10th December 2017
I’ve read a lot of people lately talking about the "Intel Management Engine" revelations. This is the discovery of the huge amount of software hidden in Intel CPUs, including an entire operating system called "Minix".
Someone on the FSFE mailing list called the situation "CPU as a service" because there is so much proprietary code between the silicon and the Operating system. And many people think it’s a privacy issue because it could provide governments a "backdoor" into their machine.
But I think that this type of thought process is mislead. In fact a hardware component such as a CPU is always a service, even if it doesn’t have any microcode/firmware. One cannot modify or repair the printed circuit on a silicon chip. The technology that prints circuits onto silicon is so high-tech and inaccessible it might-as-well be magic.
The same goes for wireless cards. Imagine we have two wireless cards. We have Free Software drivers for both of them. However, one requires a proprietary microcode/firmware, and the other does not. Does the one that does not require the proprietary firmware give us any extra freedom? Of course not. Neither does a spanner give us more freedom than a jammed adjustable wrench.
The type of freedom we need over these practically immutable hardware components is what I call "The Freedom to Destroy". This means that we can throw it away and replace it with something else if we need to. So if it malfunctions, whether due to a bad microcode or a dead transistor, we can simply destroy it.
This means we use hardware which is either modular-enough or cheap-enough that there is no single component that we can’t easily replace. And we need a software stack that supports a wide range of hardware so that we can put our Free Software on any machine we want.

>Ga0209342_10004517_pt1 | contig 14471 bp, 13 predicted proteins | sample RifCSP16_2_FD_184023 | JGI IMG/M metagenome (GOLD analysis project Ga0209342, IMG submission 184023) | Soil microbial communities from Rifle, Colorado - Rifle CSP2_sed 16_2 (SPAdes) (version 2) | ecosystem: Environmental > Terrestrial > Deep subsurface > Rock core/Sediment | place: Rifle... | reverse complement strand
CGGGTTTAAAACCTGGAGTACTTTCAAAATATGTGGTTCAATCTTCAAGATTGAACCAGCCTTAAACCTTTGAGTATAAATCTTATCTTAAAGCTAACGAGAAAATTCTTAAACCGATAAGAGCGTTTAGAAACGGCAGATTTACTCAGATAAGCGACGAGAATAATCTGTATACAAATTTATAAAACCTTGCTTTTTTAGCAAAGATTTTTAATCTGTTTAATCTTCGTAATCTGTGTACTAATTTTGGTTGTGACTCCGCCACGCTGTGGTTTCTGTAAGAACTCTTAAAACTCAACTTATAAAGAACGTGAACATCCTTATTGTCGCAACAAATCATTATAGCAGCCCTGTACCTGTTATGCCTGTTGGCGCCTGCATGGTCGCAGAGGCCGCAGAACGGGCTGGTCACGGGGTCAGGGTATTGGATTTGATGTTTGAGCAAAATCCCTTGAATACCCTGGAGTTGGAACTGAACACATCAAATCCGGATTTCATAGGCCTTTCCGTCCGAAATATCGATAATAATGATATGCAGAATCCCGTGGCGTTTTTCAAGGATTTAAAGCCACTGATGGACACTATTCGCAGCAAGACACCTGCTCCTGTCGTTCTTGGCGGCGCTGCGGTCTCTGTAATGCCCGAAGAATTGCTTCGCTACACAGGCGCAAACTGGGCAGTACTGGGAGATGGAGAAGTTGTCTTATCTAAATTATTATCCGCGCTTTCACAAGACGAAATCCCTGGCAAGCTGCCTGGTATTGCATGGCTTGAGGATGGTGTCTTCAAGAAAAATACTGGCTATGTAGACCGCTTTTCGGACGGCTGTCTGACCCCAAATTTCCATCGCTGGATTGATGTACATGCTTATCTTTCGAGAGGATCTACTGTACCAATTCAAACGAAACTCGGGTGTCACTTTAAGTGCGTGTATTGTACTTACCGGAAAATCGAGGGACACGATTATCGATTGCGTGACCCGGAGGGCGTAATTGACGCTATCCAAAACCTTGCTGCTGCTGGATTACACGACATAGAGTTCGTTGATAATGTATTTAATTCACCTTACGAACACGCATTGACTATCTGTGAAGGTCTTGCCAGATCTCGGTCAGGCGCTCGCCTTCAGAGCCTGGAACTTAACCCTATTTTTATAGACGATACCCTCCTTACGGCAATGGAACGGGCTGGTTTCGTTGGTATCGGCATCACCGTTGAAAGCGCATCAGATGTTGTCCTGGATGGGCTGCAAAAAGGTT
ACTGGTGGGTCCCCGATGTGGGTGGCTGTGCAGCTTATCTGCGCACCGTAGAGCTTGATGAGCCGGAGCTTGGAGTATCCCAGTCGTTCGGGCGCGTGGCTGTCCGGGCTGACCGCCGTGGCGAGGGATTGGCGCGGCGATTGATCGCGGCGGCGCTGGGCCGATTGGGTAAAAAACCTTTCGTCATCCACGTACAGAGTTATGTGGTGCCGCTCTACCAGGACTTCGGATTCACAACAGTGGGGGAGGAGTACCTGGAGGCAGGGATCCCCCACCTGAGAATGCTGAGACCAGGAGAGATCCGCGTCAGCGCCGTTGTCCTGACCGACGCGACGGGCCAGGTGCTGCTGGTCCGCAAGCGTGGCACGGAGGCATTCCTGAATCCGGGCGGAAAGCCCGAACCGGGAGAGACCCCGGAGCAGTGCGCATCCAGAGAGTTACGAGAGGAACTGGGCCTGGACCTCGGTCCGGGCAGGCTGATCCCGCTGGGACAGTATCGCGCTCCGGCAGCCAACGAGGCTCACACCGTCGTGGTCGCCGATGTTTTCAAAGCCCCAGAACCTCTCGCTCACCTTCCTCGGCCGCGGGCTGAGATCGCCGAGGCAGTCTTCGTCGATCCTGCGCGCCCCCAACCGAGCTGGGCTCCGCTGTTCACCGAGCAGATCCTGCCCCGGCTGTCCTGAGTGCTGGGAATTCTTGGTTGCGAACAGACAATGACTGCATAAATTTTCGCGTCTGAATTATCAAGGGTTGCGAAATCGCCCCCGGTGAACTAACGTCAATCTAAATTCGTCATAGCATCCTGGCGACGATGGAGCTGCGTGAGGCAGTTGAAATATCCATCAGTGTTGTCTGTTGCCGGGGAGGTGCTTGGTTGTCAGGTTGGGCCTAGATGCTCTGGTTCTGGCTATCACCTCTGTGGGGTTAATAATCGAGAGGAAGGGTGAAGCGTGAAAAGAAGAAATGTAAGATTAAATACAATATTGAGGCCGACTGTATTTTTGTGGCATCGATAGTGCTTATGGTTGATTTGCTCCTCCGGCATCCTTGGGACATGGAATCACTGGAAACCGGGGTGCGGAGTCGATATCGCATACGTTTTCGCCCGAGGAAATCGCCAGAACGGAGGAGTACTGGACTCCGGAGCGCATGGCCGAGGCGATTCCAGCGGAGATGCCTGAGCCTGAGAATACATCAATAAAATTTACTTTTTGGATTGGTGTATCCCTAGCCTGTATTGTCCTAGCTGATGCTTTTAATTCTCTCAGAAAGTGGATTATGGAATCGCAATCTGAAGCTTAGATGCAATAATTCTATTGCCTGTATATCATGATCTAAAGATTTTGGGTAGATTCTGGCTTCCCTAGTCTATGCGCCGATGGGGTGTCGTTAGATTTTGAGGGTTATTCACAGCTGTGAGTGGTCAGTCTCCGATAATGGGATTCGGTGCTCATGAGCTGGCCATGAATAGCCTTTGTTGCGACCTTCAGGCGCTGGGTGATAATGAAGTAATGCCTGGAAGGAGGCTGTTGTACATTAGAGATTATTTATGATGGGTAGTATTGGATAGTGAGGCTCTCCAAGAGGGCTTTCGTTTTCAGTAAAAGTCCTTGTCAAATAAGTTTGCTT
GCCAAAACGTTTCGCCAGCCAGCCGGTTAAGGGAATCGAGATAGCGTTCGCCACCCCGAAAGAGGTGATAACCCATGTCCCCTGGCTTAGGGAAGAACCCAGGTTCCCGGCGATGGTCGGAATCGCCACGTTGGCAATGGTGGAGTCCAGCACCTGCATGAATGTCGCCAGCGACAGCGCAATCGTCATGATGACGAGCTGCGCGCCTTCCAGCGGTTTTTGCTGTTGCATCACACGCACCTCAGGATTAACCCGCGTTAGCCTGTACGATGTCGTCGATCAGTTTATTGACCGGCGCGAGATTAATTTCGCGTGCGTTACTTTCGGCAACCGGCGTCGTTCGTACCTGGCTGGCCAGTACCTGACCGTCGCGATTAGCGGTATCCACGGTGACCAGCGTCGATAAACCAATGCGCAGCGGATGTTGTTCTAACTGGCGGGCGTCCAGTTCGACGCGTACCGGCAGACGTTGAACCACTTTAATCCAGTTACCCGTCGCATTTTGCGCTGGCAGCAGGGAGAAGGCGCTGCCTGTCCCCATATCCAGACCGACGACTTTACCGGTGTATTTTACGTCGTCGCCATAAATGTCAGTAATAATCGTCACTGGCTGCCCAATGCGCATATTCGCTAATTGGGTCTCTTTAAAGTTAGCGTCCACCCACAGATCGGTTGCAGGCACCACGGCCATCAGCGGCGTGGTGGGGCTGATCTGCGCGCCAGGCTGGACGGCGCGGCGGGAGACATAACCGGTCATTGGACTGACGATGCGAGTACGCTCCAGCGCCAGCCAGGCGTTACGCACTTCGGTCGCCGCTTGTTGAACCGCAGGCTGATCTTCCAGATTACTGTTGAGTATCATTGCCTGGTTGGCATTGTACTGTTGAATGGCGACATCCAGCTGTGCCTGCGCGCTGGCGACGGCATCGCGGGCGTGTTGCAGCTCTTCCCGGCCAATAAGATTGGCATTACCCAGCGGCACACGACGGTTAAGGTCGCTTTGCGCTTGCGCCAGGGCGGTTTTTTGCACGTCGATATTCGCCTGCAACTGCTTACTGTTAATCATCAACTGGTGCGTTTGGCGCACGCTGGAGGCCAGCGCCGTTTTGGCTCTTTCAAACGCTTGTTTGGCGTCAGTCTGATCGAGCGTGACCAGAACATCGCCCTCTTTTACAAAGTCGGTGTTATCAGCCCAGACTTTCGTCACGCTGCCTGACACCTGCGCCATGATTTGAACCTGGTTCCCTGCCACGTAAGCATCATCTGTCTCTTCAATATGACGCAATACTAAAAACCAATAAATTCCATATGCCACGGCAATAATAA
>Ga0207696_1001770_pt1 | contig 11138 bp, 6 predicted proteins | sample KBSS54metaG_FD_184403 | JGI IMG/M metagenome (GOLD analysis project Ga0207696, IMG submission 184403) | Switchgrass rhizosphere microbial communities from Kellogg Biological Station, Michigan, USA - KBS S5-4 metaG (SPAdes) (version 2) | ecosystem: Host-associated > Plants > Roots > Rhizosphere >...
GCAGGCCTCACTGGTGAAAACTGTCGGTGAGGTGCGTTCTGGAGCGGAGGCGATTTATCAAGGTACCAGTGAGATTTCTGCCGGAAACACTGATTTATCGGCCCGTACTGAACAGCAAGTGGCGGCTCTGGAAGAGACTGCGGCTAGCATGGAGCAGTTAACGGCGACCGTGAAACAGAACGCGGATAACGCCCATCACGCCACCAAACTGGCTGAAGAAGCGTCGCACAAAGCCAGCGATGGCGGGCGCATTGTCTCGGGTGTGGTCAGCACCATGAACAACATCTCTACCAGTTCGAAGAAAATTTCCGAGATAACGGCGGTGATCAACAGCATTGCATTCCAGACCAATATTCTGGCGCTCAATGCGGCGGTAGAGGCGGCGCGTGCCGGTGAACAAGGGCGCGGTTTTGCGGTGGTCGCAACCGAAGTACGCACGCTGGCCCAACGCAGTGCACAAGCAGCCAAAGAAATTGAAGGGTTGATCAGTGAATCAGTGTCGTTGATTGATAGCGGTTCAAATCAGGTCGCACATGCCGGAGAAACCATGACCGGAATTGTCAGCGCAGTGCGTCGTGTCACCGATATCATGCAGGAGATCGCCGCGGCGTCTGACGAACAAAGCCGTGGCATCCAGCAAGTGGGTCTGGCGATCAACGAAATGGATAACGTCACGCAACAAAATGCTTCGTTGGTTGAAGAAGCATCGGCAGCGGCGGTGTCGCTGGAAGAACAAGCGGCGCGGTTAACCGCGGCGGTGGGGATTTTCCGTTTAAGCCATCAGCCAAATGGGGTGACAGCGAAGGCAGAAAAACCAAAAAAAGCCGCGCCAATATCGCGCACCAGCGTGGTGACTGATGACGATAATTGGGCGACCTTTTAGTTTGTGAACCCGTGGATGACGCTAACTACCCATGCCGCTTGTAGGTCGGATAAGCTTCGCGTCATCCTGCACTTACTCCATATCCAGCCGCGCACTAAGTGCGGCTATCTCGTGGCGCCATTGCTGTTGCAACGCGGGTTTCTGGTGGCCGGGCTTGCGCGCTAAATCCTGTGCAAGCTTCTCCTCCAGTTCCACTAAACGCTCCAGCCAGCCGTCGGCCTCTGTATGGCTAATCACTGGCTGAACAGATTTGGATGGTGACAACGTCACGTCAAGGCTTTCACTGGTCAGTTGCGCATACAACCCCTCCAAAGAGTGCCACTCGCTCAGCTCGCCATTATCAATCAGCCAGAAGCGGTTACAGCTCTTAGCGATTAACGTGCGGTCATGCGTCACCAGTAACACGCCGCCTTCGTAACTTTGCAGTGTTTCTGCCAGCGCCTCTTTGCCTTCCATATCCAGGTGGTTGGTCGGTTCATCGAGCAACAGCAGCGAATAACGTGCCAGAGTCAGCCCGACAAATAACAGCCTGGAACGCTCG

Cleaned up versions of Linux allow us to build this promiscuous Free Software stack. Linux supports a huge variety of modern hardware. Upon Linux we build entire Free Software operating systems such as GNU/Linux and run a huge variety of Free Software programs on it.
But what about having hardware which is either modular-enough or cheap-enough that there is no single component that we can’t easily replace? Well such hardware already exists to a degree, we just need to appreciate it.
That’s why I made Freed Computer, to gather a treasure-trove of knowledge about all the great hardware available that can run Free Software. The philosophy of Freed Computer is to encourage you to use cheap, commonly available hardware that can be easily replaced.
People will always face threats to their freedom, and I think it's good for people to know how to counter that, rather than trying to create an independent ecosystem to get away from it.
Please use and contribute to Freed Computer. The site needs improving and I might add a forum and a better way to post articles at some point. But any contributions made now will be useful, and will show me that it’s worth maintaining and improving.
Another good resource for finding hardware that works with Free Software is H-Node.
One of the biggest threats to our "freedom to destroy" is Intel's monopoly, and the fact that you have to replace the entire motherboard to replace just the CPU. This worries me much more than proprietary CPU microcode and other firmwares.
If you want to get started with Free Software please see my article on my other blog How to use Free Software.
 by "cleaned up" I mean that the proprietary firmwares it ships with are either removed (such as in Linux-libre) or modularised out (such as in Debian). I will use proprietary firmware if I need to but it should at least be seperated out so we know which ones we're using.